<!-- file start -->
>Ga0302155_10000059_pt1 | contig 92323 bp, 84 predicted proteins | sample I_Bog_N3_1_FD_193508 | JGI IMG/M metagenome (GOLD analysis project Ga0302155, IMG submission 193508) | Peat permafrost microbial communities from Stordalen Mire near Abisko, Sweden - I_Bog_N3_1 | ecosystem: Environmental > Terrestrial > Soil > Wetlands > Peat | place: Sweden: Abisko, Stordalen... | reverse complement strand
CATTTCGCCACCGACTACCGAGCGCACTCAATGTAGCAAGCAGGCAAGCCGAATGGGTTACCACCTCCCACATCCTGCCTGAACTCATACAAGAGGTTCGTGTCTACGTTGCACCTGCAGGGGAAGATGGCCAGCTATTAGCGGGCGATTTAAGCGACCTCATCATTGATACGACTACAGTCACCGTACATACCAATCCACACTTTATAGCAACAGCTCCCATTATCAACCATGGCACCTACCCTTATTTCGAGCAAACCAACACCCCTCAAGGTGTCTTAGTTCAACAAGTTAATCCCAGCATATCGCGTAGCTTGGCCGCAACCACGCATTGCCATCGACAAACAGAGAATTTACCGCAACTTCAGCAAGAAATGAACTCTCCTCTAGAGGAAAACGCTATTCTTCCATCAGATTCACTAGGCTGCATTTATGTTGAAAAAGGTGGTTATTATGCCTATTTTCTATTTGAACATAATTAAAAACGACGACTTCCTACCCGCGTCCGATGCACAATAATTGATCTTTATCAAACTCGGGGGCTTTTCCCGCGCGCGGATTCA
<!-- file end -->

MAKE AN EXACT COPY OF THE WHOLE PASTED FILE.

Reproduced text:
>Ga0302155_10000059_pt1 | contig 92323 bp, 84 predicted proteins | sample I_Bog_N3_1_FD_193508 | JGI IMG/M metagenome (GOLD analysis project Ga0302155, IMG submission 193508) | Peat permafrost microbial communities from Stordalen Mire near Abisko, Sweden - I_Bog_N3_1 | ecosystem: Environmental > Terrestrial > Soil > Wetlands > Peat | place: Sweden: Abisko, Stordalen... | reverse complement strand
CATTTCGCCACCGACTACCGAGCGCACTCAATGTAGCAAGCAGGCAAGCCGAATGGGTTACCACCTCCCACATCCTGCCTGAACTCATACAAGAGGTTCGTGTCTACGTTGCACCTGCAGGGGAAGATGGCCAGCTATTAGCGGGCGATTTAAGCGACCTCATCATTGATACGACTACAGTCACCGTACATACCAATCCACACTTTATAGCAACAGCTCCCATTATCAACCATGGCACCTACCCTTATTTCGAGCAAACCAACACCCCTCAAGGTGTCTTAGTTCAACAAGTTAATCCCAGCATATCGCGTAGCTTGGCCGCAACCACGCATTGCCATCGACAAACAGAGAATTTACCGCAACTTCAGCAAGAAATGAACTCTCCTCTAGAGGAAAACGCTATTCTTCCATCAGATTCACTAGGCTGCATTTATGTTGAAAAAGGTGGTTATTATGCCTATTTTCTATTTGAACATAATTAAAAACGACGACTTCCTACCCGCGTCCGATGCACAATAATTGATCTTTATCAAACTCGGGGGCTTTTCCCGCGCGCGGATTCA